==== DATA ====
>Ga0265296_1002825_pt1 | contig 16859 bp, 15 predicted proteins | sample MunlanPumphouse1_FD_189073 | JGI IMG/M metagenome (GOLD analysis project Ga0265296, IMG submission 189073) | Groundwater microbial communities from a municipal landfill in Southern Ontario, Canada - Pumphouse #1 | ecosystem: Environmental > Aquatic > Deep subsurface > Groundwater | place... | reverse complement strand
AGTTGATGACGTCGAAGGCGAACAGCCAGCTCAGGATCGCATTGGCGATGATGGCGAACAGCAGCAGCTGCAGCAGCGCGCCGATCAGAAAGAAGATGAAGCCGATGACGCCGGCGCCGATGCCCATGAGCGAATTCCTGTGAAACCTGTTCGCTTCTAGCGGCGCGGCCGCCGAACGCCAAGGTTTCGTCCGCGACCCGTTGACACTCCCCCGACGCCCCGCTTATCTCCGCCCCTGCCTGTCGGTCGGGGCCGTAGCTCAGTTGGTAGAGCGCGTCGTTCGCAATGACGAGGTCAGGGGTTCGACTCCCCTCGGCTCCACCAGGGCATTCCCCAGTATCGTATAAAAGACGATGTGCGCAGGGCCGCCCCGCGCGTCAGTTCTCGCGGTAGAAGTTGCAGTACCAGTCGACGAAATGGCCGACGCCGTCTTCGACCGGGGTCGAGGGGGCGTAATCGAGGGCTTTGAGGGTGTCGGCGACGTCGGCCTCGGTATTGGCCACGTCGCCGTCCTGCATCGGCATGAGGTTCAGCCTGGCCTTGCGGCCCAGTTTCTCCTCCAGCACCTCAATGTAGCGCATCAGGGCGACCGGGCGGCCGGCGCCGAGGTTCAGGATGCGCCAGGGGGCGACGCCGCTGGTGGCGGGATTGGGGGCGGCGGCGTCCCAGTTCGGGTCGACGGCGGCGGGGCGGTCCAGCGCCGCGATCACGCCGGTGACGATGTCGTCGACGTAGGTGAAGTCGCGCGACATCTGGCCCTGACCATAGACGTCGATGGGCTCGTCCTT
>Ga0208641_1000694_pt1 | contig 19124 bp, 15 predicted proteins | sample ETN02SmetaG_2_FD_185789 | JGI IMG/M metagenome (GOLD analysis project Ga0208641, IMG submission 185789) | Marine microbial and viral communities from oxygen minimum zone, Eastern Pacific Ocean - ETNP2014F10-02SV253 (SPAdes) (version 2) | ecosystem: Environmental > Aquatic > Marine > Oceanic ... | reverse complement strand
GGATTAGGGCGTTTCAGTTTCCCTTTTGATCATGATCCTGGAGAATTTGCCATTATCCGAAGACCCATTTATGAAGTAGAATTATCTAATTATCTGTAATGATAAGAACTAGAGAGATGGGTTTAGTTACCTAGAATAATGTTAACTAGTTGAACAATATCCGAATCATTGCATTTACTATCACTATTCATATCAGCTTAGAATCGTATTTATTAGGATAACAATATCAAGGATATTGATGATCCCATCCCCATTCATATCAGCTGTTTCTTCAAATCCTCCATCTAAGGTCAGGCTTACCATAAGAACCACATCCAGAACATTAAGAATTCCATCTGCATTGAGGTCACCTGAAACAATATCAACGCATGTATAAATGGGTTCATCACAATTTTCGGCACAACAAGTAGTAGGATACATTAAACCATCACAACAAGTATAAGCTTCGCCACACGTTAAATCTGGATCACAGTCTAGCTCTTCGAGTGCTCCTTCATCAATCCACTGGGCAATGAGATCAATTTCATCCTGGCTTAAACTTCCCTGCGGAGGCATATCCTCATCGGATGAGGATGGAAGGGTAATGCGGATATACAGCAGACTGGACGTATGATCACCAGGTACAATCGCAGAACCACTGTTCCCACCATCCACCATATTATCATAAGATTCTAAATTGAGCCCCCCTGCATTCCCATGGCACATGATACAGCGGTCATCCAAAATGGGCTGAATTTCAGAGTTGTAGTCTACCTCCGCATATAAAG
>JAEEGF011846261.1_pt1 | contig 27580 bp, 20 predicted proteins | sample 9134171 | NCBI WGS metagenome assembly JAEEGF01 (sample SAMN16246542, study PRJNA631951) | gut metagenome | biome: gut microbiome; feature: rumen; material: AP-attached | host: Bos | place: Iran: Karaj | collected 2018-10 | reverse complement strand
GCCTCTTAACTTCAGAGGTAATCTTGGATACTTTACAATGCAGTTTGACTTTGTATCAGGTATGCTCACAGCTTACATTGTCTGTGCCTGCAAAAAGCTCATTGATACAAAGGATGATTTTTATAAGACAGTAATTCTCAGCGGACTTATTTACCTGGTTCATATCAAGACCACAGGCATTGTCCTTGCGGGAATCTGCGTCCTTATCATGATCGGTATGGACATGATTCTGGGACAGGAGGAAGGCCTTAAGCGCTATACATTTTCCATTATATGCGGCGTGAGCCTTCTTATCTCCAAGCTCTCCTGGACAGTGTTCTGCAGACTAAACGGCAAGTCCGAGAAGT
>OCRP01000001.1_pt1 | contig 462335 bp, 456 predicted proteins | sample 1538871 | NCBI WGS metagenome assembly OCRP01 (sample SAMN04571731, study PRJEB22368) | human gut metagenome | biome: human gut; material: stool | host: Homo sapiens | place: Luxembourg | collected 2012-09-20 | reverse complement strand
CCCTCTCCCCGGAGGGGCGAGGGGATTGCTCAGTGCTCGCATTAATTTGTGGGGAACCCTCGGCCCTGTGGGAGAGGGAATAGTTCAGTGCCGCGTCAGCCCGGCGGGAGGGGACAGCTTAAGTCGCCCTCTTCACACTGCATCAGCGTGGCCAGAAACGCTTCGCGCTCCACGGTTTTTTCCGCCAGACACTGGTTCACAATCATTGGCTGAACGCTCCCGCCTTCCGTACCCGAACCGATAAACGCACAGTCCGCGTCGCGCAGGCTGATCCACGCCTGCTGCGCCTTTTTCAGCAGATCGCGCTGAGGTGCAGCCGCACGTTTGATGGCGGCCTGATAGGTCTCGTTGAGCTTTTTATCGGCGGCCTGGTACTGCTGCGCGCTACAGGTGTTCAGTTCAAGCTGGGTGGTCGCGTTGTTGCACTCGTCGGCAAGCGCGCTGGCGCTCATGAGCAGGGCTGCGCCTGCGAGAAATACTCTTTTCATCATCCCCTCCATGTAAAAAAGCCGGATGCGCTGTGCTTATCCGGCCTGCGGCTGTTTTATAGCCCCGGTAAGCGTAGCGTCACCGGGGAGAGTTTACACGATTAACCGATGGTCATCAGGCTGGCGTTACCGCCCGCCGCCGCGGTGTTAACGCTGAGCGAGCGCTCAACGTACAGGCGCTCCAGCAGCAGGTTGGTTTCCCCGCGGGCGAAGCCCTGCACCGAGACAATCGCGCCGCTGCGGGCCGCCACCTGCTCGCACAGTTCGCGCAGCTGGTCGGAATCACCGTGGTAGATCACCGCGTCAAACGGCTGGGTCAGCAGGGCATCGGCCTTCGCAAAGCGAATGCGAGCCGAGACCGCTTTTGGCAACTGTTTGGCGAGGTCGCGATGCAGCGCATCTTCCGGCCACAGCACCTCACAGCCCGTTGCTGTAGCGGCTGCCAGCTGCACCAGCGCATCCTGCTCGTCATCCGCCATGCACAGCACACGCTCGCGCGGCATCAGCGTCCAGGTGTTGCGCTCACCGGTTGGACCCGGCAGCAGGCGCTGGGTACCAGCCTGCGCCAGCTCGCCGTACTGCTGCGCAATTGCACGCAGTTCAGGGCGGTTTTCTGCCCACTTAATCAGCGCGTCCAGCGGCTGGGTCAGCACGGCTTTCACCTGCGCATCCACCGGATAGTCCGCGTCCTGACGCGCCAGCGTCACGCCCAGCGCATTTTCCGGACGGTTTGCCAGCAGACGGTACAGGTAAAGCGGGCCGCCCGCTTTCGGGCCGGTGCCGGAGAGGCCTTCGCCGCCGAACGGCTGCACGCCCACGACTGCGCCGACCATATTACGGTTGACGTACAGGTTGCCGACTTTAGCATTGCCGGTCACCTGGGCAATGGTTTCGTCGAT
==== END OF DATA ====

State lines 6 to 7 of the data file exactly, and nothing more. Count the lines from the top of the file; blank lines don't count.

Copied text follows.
GCCTCTTAACTTCAGAGGTAATCTTGGATACTTTACAATGCAGTTTGACTTTGTATCAGGTATGCTCACAGCTTACATTGTCTGTGCCTGCAAAAAGCTCATTGATACAAAGGATGATTTTTATAAGACAGTAATTCTCAGCGGACTTATTTACCTGGTTCATATCAAGACCACAGGCATTGTCCTTGCGGGAATCTGCGTCCTTATCATGATCGGTATGGACATGATTCTGGGACAGGAGGAAGGCCTTAAGCGCTATACATTTTCCATTATATGCGGCGTGAGCCTTCTTATCTCCAAGCTCTCCTGGACAGTGTTCTGCAGACTAAACGGCAAGTCCGAGAAGT
>OCRP01000001.1_pt1 | contig 462335 bp, 456 predicted proteins | sample 1538871 | NCBI WGS metagenome assembly OCRP01 (sample SAMN04571731, study PRJEB22368) | human gut metagenome | biome: human gut; material: stool | host: Homo sapiens | place: Luxembourg | collected 2012-09-20 | reverse complement strand